The saga of the Bandian clan comes with a perpetually scandalized, formidable old lady fiercely protective…

OP-ED: Fashion Week – More Than A Pretty Footnote

First Published in Economic Affairs June 2013 Issue

‘Artists are the gatekeeper of truth. We are civilizations radical voice’. Paul Robeson

There was a conference on counter-terrorism underway in Hyderabad as fashion week was winding down in Lahore. One of the presenters, a Dutch with a Phd and a thesis on the effects of fear on social behavior had indicated resilience as part of the counter-terrorism strategy. ‘We had a fashion show, does that count?’ I later asked Dr. Mark Dechesne who was in town recently. If he was startled, he did not show it.

Two things have been trending on twitter since April 2013. Fashion week finds itself in the same time slot as politics and as politicians perfect their strut on the political ramp, the fashionistas have taken to the red carpet and designer-wear floods the catwalk. Though fear overshadows both events, people refuse to let the claustrophobic environment dictate their social calendar.

The famed fashion week which started from Karachi and co…

OP-ED: Stargazing at the Awards

Published in Daily Times / 11 Apr 2014

So which one of them is Pakistani?
Some of us were having a hard time putting a name to the music.
All of them,’ said the person sitting next to us, a little reproachfully.
The musical performances? oh that, none of them, he said cheerfully.
He did not seem shocked.

We had gathered that day to witness the 2nd Servis HUM Awards, celebrate the showbiz industry with its requisite fashion parades and indulge in some star gazing at the EXPO Centre, Karachi.

The show had been designed to honour the best of Pakistani music, fashion, film, and of course television. Guests glided across the hall in awe of the décor (flawless) and set pieces (stunning) while keeping an eagle eye on the red carpet for a Fawad Khan or Hamza Ali Abbasi sighting (rare).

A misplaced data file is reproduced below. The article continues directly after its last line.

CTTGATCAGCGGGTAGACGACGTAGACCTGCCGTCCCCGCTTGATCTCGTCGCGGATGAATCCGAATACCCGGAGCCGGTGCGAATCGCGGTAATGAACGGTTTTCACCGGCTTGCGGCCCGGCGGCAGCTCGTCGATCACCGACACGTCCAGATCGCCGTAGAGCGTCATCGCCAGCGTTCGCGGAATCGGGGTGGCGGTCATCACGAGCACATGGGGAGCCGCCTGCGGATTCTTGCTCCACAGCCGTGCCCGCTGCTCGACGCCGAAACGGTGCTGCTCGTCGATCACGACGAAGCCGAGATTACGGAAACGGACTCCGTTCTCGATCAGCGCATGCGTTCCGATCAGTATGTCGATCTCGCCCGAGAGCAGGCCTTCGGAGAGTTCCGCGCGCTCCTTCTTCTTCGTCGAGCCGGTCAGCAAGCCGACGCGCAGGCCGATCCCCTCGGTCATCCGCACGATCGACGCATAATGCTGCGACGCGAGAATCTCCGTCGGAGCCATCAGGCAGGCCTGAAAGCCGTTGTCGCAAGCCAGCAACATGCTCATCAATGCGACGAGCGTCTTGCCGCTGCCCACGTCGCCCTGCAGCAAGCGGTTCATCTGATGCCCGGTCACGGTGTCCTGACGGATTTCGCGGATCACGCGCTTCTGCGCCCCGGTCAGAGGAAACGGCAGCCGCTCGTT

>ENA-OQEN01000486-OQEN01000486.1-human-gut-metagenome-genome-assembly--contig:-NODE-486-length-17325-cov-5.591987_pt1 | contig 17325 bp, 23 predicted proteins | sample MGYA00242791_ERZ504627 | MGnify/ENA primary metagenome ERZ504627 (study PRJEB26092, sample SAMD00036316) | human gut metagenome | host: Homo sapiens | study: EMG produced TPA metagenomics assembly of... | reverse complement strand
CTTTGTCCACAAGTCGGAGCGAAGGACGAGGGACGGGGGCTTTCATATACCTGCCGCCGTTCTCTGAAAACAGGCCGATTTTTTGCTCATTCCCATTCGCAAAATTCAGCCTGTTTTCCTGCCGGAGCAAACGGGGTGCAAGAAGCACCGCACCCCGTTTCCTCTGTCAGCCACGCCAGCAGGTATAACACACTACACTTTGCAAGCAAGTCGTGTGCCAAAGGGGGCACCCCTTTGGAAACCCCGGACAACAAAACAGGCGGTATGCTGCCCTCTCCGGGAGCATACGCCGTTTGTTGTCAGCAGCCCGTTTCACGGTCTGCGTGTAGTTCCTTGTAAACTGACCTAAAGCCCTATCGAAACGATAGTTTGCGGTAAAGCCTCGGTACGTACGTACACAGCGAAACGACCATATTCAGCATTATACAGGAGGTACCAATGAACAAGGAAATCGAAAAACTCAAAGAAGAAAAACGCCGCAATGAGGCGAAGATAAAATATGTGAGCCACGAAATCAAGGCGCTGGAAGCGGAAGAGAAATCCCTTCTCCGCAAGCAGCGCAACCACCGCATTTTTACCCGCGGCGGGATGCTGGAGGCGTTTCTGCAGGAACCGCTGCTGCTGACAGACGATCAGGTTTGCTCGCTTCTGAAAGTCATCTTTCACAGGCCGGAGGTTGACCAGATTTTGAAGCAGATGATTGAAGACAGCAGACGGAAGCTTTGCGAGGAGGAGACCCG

Timely adverts running on OSN ensured that a regional audience awaited the telecast with bated breath along-side the rest of HUM fans. The ceremony was not LIVE but Twitter would be abuzz with activity e…

STYLE: A ‘Haute’ Ticket Item

Published in Daily Times Pakistan (Entertainment Section) / 26 Oct 2013

Your talent will get you far, but your passion will get you further” – Tabassaum

Bath island - turns out, not really an island; it is a place where one can find, among other things Tabassum Mughal’s outlet and her shiny new salon. Her signature piece was featured in Bridal Couture 2013 (BCW) earlier this year. Her collection was later seen on London’s runway. And a bewitched crowd now circles her new line for Eid, drawn by a certainty that behind the closed doors lay the proverbial ‘one’.

They are not wrong. As she unveils a new vision of silk & satin to the world, there will be a constant embedded in that impeccable fashion statement. She has achieved a wonderful hybrid harvested from the rich heritage and decadent flavors that define our poorly misunderstood region.

The person in-charge of these creative coups can be seen flitting in and out of the situation room – otherwise known as the exhibit…